Only limited observations are available to validate our model results. Errors in surface wind speeds, directions and temperature are small at the only two stations available on the Pacific coastal plain downwind from the mountains. In addition, lenticular clouds, similar in location and pattern to those produced by the model, are apparent in satellite imagery of the day of the event, providing valuable indication that the mountain lee wave phenomena simulated indeed correspond to a real scenario.
Our model results suggest that when the cold air mass intruding from the north on the Gulf of Mexico side of the isthmus is thick enough to surmount the mountains, extreme wind events develop in the area during Tehuano events beyond the gap wind jet. These include DSWSs and HJs, which are intense and highly turbulent flows that can have a substantial impact on the existent wind farm industry in the region.
Observational data from meteorological stations can be requested from the Mexican national laboratory of remote sensors at https://clima.inifap.gob.mx/lnmysr/Estaciones/MapaEstaciones (last access: 10 January 2018). Geostationary Operational Environmental Satellite – R Series (GOES-R) data can be downloaded for free at https://www.ngdc.noaa.gov/stp/satellite/goes-r.html (last access: 10 January 2018).
The supplement related to this article is available online at: https://doi.org/10.5194/esd-10-485-2019-supplement.
MAP, IST and GMM designed the research. MAP and COC performed the simulations with the WRF model in CESGA computing facilities. MAP, COC and GMM analyzed the data. MAP and GMM drafted the paper. MAP designed all the figures. All authors contributed to the interpretation of the data and revision of the paper.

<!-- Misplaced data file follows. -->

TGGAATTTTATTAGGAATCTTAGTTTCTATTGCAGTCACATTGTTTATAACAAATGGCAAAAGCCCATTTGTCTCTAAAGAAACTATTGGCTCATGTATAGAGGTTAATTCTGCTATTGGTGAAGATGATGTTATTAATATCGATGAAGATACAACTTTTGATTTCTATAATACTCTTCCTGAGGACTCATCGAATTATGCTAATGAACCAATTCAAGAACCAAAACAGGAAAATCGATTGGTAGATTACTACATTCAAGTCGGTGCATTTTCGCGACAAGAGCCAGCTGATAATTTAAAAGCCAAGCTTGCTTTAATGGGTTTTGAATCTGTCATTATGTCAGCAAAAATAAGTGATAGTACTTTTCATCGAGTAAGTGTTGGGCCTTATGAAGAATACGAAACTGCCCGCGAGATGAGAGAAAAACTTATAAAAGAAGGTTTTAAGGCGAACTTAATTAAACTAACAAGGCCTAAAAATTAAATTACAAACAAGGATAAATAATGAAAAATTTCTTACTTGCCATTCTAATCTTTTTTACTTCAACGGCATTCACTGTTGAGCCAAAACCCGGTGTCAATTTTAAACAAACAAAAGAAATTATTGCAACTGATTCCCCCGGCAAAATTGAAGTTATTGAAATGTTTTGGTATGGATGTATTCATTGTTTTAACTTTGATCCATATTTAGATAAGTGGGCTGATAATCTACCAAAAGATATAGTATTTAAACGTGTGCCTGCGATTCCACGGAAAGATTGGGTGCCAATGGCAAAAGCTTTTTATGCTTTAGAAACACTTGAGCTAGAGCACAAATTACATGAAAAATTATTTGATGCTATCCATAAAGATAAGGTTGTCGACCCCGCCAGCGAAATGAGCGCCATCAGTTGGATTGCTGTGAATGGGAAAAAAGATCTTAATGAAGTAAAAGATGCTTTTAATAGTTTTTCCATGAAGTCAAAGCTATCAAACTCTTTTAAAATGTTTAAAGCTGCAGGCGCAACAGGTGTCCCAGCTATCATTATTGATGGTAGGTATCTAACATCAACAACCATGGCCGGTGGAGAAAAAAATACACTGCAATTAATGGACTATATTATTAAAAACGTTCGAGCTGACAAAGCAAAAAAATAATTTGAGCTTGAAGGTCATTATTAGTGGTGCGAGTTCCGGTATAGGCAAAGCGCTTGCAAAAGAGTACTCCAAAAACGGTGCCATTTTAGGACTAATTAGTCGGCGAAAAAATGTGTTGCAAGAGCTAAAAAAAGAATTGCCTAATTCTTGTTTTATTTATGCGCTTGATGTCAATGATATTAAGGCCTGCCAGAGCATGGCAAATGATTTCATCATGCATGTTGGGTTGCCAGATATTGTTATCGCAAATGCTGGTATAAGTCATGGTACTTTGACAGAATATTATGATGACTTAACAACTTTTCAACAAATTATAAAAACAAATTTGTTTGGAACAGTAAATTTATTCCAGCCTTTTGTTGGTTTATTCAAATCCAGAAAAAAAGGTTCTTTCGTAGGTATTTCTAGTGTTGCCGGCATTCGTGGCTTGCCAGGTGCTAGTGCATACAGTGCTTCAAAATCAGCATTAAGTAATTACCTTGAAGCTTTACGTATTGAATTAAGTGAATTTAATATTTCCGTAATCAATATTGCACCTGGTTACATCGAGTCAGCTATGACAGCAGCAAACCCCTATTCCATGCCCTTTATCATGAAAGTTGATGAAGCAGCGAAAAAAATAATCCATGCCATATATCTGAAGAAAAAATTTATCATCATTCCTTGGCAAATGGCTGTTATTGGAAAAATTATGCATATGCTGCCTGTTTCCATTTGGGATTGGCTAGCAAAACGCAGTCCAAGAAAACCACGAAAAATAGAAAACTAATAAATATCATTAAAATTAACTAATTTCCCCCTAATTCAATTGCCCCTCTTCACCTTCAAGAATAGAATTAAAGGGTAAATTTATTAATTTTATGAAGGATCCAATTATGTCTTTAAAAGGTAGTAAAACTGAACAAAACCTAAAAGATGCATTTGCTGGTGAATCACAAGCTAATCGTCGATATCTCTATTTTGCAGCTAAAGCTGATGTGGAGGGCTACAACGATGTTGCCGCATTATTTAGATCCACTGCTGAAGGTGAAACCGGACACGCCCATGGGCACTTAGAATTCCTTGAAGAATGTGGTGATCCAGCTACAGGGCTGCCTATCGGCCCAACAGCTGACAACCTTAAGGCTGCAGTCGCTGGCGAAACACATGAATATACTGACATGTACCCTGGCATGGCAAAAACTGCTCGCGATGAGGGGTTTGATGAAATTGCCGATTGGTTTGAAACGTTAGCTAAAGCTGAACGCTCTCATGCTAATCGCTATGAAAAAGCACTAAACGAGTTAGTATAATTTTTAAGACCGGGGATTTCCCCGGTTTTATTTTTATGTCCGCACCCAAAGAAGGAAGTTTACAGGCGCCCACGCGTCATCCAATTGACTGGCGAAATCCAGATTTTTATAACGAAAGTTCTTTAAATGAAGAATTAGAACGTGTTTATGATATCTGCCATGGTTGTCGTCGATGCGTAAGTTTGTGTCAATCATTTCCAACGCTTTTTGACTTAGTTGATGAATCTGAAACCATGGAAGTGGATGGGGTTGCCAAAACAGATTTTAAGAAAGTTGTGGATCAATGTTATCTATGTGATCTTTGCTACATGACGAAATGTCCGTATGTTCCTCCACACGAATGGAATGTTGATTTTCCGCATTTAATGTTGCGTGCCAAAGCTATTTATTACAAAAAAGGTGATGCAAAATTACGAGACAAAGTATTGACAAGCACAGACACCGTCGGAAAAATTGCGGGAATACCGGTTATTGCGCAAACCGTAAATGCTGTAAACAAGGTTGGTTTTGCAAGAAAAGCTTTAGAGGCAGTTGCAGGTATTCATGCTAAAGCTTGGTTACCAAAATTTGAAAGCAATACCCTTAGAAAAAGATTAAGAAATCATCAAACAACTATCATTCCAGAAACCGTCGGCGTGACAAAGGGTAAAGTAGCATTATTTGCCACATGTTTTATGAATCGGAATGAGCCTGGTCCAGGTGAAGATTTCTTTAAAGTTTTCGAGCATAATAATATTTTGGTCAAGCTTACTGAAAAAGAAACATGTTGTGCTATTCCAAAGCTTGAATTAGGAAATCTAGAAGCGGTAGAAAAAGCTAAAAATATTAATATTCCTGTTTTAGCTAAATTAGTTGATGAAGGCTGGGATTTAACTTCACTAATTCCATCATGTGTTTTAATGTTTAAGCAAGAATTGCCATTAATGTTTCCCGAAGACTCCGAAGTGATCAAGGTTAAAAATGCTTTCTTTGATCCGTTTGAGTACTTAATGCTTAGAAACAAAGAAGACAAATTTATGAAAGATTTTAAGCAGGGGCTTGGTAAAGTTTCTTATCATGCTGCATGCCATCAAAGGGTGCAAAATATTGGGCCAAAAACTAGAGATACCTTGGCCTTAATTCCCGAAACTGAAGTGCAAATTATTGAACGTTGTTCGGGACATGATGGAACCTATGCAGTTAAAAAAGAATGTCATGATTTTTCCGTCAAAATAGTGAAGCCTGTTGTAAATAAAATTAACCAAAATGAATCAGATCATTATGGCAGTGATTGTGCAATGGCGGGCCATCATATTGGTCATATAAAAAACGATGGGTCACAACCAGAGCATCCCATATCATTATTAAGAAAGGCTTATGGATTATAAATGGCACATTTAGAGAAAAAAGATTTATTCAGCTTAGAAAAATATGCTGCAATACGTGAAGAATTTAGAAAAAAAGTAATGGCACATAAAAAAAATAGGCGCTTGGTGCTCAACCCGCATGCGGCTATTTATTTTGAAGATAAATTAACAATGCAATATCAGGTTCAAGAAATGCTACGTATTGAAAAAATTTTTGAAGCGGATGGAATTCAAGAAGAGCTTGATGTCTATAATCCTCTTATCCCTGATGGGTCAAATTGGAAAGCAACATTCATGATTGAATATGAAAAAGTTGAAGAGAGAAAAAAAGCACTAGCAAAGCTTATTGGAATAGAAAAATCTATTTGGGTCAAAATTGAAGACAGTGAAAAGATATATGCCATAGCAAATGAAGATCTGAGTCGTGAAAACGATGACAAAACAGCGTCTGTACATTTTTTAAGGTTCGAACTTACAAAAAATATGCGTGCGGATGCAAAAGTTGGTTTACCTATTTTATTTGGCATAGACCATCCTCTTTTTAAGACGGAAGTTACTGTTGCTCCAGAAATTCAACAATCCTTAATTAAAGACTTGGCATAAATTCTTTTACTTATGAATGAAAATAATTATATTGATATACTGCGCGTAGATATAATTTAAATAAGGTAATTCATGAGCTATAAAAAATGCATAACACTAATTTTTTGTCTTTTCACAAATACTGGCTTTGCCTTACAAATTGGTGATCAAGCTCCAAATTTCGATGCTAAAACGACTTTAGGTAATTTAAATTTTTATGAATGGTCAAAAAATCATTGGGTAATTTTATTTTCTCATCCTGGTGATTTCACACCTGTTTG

The authors declare that they have no conflict of interest.
We would like to thank the Mexican National Laboratory of remote sensors (INAFAP) (http://clima.inifap.gob.mx/lnmysr/, last access: 20 January 2018) for the valuable real data provided, necessary to validate all of the study. The model forecast simulations and development of the data analysis were performed at the Centro de Supercomputacion de Galicia (CESGA) (http://www.cesga.es/, last access: 10 January 2019). Their computer facilities and support have been indispensable to carry out this project. Finally, we would like to acknowledge the Nonlinear Physics Group of Universidade de Santiago de Compostela (http://www.usc.es/en/investigacion/grupos/gfnl, last access: 10 January 2019), which is where this whole project has been developed.
This paper was edited by Zhenghui Xie and reviewed by three anonymous referees.